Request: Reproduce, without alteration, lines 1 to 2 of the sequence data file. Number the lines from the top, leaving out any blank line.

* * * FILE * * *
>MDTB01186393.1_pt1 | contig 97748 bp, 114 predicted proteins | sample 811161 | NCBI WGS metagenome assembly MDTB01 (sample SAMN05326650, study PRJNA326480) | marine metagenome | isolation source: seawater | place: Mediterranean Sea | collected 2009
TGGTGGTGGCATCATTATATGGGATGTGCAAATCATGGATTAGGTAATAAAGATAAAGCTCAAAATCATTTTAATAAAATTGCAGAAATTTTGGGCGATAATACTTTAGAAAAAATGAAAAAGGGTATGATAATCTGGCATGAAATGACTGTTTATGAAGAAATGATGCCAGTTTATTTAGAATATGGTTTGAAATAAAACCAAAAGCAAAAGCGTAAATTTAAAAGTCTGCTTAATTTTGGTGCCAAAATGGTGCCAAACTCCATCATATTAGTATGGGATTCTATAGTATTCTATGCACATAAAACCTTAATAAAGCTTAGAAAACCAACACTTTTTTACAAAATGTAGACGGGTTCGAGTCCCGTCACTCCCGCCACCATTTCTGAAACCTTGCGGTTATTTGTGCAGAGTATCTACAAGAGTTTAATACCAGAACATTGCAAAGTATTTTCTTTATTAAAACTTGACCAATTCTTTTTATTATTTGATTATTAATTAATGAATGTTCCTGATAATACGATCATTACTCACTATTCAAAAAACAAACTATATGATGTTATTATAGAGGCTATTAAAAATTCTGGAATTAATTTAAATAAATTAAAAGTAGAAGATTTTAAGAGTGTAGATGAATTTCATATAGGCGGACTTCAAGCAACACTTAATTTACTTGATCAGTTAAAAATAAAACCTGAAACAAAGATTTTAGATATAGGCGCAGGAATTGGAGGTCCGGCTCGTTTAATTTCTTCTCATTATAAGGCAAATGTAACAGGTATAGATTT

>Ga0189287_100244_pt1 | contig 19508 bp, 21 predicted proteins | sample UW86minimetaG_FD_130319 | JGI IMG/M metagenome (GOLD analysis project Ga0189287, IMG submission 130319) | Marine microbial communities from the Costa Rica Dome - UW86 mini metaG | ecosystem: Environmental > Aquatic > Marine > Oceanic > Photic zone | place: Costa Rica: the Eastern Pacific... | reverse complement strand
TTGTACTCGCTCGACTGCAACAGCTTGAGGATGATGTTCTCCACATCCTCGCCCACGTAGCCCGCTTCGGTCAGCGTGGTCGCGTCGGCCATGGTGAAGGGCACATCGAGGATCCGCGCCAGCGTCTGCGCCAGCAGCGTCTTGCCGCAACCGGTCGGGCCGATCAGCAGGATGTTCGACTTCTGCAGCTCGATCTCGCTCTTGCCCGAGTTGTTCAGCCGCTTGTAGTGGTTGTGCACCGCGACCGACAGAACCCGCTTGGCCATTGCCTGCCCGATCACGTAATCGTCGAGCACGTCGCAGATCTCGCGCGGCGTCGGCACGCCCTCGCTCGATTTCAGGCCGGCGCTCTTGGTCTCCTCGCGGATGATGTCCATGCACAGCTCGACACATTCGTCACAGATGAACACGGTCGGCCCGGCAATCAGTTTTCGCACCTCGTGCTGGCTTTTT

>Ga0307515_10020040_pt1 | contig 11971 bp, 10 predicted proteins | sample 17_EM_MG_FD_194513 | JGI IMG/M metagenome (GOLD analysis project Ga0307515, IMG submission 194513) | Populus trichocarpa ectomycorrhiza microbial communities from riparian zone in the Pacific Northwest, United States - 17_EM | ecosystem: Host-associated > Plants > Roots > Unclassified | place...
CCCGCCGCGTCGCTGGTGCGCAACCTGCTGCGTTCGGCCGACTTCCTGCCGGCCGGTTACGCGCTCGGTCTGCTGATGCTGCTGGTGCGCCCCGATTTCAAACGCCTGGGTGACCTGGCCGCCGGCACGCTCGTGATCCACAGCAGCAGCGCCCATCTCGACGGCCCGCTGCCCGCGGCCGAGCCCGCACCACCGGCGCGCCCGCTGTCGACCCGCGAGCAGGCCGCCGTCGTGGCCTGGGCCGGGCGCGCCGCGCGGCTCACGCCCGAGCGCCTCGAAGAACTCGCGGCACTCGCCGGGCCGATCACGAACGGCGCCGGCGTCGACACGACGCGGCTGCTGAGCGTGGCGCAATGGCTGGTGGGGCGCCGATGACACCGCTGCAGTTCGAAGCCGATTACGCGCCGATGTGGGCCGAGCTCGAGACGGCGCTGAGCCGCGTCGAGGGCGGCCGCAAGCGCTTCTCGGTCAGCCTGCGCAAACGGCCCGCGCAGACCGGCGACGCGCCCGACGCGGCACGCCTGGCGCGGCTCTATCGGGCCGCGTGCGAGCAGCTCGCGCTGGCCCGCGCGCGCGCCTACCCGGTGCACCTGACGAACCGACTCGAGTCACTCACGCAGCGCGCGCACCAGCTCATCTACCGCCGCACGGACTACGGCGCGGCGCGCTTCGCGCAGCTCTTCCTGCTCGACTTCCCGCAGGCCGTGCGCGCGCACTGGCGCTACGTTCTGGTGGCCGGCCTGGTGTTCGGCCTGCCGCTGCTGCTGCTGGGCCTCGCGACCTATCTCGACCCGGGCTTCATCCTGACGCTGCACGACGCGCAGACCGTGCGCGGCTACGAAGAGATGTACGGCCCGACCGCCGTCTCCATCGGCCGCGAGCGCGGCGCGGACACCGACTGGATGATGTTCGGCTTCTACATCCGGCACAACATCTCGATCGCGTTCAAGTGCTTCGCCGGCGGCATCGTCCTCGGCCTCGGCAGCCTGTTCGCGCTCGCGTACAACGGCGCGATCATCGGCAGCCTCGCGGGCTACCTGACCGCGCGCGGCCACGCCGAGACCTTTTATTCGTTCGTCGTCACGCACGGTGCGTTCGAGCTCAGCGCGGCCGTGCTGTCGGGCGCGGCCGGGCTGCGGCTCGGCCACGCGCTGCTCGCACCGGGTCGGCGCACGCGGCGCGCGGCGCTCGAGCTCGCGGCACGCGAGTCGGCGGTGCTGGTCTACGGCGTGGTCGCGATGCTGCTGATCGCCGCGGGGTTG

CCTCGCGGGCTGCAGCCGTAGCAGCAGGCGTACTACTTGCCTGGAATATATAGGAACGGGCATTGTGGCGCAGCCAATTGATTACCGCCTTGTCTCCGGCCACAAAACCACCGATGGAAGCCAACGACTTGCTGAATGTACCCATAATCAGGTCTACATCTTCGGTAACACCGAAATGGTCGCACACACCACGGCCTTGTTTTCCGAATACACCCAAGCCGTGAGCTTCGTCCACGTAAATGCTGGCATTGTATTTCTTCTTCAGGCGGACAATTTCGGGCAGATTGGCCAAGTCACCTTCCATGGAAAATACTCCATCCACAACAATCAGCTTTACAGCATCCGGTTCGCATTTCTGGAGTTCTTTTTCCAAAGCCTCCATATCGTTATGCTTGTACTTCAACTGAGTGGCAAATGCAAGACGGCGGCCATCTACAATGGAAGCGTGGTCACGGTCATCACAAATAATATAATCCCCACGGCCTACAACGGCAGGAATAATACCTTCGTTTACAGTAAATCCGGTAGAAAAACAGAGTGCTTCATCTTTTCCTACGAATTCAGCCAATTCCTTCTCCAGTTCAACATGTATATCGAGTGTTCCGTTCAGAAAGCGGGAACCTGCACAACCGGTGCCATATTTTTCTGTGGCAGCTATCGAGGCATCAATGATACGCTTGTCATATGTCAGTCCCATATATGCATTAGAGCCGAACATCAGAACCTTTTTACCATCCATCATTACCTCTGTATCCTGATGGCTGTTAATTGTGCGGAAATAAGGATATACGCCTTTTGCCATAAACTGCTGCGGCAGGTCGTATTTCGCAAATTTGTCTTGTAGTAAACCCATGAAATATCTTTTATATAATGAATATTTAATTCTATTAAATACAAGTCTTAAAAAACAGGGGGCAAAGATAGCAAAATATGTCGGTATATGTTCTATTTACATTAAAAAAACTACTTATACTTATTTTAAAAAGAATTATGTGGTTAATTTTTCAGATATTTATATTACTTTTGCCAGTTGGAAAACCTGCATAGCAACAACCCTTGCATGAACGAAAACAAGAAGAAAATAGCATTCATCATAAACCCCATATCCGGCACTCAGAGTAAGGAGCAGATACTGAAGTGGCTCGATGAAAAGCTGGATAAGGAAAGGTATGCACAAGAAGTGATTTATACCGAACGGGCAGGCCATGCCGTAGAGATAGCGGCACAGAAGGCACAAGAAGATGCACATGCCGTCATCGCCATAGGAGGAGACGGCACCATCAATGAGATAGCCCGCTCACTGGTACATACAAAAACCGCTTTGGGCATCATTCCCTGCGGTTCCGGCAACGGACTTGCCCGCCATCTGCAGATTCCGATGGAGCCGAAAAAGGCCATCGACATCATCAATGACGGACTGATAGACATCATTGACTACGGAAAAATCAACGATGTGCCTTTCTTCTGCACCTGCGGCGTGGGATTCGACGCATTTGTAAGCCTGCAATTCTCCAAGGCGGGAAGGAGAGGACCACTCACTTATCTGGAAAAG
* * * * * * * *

>MDTB01186393.1_pt1 | contig 97748 bp, 114 predicted proteins | sample 811161 | NCBI WGS metagenome assembly MDTB01 (sample SAMN05326650, study PRJNA326480) | marine metagenome | isolation source: seawater | place: Mediterranean Sea | collected 2009
TGGTGGTGGCATCATTATATGGGATGTGCAAATCATGGATTAGGTAATAAAGATAAAGCTCAAAATCATTTTAATAAAATTGCAGAAATTTTGGGCGATAATACTTTAGAAAAAATGAAAAAGGGTATGATAATCTGGCATGAAATGACTGTTTATGAAGAAATGATGCCAGTTTATTTAGAATATGGTTTGAAATAAAACCAAAAGCAAAAGCGTAAATTTAAAAGTCTGCTTAATTTTGGTGCCAAAATGGTGCCAAACTCCATCATATTAGTATGGGATTCTATAGTATTCTATGCACATAAAACCTTAATAAAGCTTAGAAAACCAACACTTTTTTACAAAATGTAGACGGGTTCGAGTCCCGTCACTCCCGCCACCATTTCTGAAACCTTGCGGTTATTTGTGCAGAGTATCTACAAGAGTTTAATACCAGAACATTGCAAAGTATTTTCTTTATTAAAACTTGACCAATTCTTTTTATTATTTGATTATTAATTAATGAATGTTCCTGATAATACGATCATTACTCACTATTCAAAAAACAAACTATATGATGTTATTATAGAGGCTATTAAAAATTCTGGAATTAATTTAAATAAATTAAAAGTAGAAGATTTTAAGAGTGTAGATGAATTTCATATAGGCGGACTTCAAGCAACACTTAATTTACTTGATCAGTTAAAAATAAAACCTGAAACAAAGATTTTAGATATAGGCGCAGGAATTGGAGGTCCGGCTCGTTTAATTTCTTCTCATTATAAGGCAAATGTAACAGGTATAGATTT